[ProAudio] Microphones question
David Josephson
dlj at josephson.com
Fri Jun 11 13:44:19 PDT 2021
Dan,
150 ohms was the most common “nominal” microphone impedance for dynamic mics when these standards were being made. It's a convenient workflow to measure the output noise, reduced by the gain of the stage, to estimate the input noise. Then you can subtract the thermal noise of the resistor (the oversimplified version you describe is generally the method in use, with caution that the same weighting is used for all measurements or predictions) which allows you to state the equivalent input noise with whatever weighting and detector law is desired.
As Scott mentioned, microphone impedances vary hugely, model-to-model and versus frequency.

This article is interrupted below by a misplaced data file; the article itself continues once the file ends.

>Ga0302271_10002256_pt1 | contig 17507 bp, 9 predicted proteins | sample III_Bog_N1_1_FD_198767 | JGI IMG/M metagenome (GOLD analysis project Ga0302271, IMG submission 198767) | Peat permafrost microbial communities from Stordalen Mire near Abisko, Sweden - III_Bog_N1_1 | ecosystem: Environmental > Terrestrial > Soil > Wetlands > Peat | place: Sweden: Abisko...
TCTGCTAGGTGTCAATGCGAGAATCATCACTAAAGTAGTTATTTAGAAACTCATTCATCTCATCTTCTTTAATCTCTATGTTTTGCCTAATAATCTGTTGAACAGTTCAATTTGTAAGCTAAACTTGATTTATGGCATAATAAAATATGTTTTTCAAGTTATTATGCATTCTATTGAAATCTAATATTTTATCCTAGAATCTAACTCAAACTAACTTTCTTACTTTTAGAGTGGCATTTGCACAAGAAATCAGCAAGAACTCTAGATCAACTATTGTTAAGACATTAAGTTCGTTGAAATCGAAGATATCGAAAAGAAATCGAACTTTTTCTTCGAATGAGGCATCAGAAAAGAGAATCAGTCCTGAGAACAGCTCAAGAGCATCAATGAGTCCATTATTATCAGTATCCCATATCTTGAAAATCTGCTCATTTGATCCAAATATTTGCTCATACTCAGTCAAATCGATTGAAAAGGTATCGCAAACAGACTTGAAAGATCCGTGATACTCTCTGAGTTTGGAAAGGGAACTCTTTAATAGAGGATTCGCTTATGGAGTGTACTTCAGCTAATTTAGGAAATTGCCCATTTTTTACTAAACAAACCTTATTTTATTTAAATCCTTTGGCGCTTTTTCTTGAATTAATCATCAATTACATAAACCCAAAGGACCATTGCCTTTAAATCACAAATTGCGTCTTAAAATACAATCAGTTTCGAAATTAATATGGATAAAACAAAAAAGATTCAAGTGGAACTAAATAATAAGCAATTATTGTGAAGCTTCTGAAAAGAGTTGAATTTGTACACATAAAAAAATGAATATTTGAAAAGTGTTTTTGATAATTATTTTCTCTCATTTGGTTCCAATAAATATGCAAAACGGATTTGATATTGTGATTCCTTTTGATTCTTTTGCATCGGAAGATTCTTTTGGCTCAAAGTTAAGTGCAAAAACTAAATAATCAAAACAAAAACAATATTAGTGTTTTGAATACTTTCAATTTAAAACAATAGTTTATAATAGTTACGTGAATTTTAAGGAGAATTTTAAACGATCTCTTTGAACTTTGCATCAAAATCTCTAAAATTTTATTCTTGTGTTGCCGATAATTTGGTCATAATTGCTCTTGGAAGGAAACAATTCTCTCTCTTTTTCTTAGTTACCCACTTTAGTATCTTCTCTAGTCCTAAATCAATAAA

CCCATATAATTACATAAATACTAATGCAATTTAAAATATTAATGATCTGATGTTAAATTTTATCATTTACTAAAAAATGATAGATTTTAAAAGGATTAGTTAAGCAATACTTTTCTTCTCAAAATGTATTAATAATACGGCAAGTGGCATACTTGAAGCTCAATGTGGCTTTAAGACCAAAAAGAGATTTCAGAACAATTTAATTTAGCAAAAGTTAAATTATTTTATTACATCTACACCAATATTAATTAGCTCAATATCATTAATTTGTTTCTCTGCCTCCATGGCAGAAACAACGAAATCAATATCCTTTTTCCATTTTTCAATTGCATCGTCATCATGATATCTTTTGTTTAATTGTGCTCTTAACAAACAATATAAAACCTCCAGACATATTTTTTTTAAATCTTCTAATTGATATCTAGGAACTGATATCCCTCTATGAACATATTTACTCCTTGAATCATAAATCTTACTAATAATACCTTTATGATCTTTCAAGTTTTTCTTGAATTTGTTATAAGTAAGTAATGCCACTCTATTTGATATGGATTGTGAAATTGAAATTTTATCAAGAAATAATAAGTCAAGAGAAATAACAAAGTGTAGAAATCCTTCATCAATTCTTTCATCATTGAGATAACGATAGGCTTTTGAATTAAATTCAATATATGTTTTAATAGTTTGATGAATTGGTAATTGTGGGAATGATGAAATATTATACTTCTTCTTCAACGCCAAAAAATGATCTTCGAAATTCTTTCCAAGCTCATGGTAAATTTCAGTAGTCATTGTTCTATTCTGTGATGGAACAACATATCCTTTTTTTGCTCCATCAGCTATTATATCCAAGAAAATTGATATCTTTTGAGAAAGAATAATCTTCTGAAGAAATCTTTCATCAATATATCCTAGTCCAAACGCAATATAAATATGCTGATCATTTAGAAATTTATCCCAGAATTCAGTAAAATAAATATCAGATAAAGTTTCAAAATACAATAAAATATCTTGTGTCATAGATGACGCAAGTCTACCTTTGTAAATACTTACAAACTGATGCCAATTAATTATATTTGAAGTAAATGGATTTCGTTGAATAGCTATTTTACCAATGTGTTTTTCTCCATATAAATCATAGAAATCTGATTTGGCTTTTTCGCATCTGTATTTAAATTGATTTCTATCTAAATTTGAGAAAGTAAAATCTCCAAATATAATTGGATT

David Josephson
> On Jun 11, 2021, at 12:44 PM, Dan Lavry via ProAudio <proaudio at bach.pgm.com> wrote:
>
> My question is about mic output impedance, in relation to noise:
>
> Both the mic and the micpre contribute to noise. The micpre generates some noise voltage which can be measured by replacing the mic with a short (0 Ohm). But there is also mipre generated noise current, which is no problem for 0 Ohm, but real mics have some impedance...
>
> At some point, it was decided to model a mic noise with replacing the mic with 150 Ohm resistor. I am not proposing to change it, just trying to understand why 150 Ohm.
>
> The value 150 Ohm makes 1.568nV/sqrtHz (at room temp), so for 20H-20KHz noise voltage of .225uV. Given that we are interested in noise power, we can use the dBu scale to realize that the resistor itself sets a limit on the noise floor at -130.9dBu. But say the impedance is 1K, then we have -122.8dBu.
>
> I assume that the resistor modeling is a simplification. I would be interested in comments from the mic experts here.
>
> Thank You
>
> Dan Lavry
>
>
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